Computer Science Objectives and Outcomes
The mission of the Computer Science program is to provide a quality computer science education with significant hands-on and laboratory experience that will enable our graduates to practice their profession with proficiency and integrity.
Program Educational Objectives
Within a few years after graduation you should:
- Be able to apply the principles of analysis and design to software development.
- Have knowledge of data structures, databases, algorithms, computer architecture, and operating systems.
- Be able to develop effective software tests at the unit and system level.
- Have knowledge about the tools and environments used for software development.
- Have written and oral communication skills, ethics, and professionalism to function effectively on software development teams, and in society in general.
- Be able to engage in lifelong learning and recognize its importance.
Upon completion of the Computer Science program, you should be able to:
- Apply fundamental knowledge to both your immediate professional software development tasks, as well as to acquiring new professional skills throughout your lifetime.
- Engage in effective software development practices over the entire system lifecycle including requirements, analysis, design, implementation, and testing.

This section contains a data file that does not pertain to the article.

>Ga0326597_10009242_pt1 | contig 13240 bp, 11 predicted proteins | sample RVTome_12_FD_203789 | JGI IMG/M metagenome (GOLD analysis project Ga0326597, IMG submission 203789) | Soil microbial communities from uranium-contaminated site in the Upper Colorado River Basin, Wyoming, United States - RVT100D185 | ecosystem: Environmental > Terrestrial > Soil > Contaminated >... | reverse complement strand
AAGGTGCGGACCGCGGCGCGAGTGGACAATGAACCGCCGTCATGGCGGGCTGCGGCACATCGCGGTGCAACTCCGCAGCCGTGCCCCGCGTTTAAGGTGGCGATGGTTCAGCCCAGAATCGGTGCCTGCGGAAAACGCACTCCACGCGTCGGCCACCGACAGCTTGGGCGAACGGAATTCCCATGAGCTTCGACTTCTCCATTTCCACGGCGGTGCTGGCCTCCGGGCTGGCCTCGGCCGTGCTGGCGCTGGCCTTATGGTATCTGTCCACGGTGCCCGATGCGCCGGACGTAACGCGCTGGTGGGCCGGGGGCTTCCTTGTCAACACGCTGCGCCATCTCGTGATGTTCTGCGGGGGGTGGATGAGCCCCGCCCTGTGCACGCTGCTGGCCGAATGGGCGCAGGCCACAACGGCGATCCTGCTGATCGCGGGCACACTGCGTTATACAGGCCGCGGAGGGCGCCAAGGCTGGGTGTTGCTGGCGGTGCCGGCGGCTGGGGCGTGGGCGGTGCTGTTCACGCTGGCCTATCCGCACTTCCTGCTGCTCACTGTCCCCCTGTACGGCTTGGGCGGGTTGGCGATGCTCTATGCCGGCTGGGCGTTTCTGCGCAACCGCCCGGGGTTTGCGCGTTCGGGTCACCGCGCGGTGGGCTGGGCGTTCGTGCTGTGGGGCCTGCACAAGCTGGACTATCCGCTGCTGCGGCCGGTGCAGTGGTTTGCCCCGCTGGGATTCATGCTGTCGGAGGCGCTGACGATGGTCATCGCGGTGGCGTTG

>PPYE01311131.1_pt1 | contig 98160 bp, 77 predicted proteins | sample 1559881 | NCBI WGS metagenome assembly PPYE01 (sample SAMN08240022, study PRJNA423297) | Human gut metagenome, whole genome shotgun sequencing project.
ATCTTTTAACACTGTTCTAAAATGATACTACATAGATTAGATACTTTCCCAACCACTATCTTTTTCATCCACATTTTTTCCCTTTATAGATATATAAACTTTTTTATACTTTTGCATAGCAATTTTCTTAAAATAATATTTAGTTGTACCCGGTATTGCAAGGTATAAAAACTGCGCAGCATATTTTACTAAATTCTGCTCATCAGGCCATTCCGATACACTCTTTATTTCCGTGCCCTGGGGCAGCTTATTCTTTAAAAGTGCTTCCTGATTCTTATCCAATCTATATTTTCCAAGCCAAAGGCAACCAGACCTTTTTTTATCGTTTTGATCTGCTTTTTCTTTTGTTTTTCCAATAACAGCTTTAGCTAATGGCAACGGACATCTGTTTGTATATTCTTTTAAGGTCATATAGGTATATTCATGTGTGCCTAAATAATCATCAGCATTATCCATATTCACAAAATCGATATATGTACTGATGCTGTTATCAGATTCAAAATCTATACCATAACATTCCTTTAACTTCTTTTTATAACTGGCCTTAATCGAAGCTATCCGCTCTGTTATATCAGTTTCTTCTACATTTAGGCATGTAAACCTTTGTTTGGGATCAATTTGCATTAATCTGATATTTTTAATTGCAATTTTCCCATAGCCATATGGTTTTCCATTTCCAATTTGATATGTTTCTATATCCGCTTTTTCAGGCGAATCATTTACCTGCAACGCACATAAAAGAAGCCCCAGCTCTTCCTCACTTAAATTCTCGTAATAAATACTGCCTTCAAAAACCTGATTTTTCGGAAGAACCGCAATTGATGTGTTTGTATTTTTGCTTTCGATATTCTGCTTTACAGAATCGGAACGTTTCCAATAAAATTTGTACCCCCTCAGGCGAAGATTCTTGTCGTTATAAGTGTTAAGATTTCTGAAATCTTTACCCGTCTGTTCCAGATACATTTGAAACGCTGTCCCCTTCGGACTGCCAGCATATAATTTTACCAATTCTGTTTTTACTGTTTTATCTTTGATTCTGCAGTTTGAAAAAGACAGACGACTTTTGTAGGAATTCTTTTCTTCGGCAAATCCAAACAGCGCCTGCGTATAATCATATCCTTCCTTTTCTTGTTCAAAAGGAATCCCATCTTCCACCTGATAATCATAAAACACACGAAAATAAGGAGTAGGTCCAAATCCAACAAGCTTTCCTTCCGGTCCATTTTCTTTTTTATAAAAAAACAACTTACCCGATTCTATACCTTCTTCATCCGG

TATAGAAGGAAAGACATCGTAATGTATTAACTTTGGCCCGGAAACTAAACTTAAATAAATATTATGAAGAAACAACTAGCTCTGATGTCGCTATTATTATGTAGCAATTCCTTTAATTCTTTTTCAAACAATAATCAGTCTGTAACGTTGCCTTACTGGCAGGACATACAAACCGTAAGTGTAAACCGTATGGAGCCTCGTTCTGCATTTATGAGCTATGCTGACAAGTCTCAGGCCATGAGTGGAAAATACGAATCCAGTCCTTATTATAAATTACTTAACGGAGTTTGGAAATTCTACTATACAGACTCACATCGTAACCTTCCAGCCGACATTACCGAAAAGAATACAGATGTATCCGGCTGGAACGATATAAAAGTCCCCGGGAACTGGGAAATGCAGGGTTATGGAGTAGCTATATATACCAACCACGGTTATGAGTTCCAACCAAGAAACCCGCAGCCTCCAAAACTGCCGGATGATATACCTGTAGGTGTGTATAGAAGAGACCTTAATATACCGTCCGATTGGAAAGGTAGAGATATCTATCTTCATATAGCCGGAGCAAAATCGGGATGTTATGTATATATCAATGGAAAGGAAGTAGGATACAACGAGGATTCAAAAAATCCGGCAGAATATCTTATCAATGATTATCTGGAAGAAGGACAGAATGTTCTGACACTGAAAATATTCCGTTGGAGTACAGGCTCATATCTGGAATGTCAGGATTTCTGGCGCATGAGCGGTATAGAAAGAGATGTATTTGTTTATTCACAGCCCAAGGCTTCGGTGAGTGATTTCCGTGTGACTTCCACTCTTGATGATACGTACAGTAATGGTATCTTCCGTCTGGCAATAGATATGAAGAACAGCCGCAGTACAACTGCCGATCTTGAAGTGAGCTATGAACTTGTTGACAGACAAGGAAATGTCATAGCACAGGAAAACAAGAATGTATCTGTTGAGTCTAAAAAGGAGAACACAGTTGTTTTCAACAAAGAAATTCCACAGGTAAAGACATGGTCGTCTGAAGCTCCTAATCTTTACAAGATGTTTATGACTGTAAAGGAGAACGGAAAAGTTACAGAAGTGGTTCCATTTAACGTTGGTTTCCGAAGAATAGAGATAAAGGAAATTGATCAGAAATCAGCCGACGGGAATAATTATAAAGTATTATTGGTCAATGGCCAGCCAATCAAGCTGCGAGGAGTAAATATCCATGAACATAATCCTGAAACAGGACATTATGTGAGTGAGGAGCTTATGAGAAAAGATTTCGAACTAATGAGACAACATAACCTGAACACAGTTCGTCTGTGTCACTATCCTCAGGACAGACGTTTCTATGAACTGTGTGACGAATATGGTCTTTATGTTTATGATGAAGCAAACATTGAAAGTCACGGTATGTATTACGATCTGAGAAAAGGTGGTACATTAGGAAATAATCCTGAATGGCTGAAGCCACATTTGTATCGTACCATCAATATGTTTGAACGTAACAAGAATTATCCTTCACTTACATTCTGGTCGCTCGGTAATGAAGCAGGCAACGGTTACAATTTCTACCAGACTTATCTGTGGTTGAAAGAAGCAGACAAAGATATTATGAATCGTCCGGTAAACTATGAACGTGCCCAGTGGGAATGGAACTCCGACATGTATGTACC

- Conduct yourself ethically, honestly and professionally in all work environment activities including all interactions with employers, team members and peers, as well as customers.
- Use industry recognized best practices to design, develop and deliver software that meets or exceeds applicable standards for utility, reliability, robustness, performance, correctness, maintainability, reusability, portability, and economy.
Communicate effectively orally and in writing.
- Prepare and publish the necessary project documents involved in the specification, design, testing, and deployment of software.
- Actively participating in customary project discussions, walk-throughs, reviews, and inspections.
- Provide yourself with lifelong learning capabilities, such as the ability to learn new tools, study new language processes, and generally adapt to new surroundings throughout your careers. This outcome is particularly critical due to the rapid evolution and rapid obsolescence of computer science knowledge and practices.
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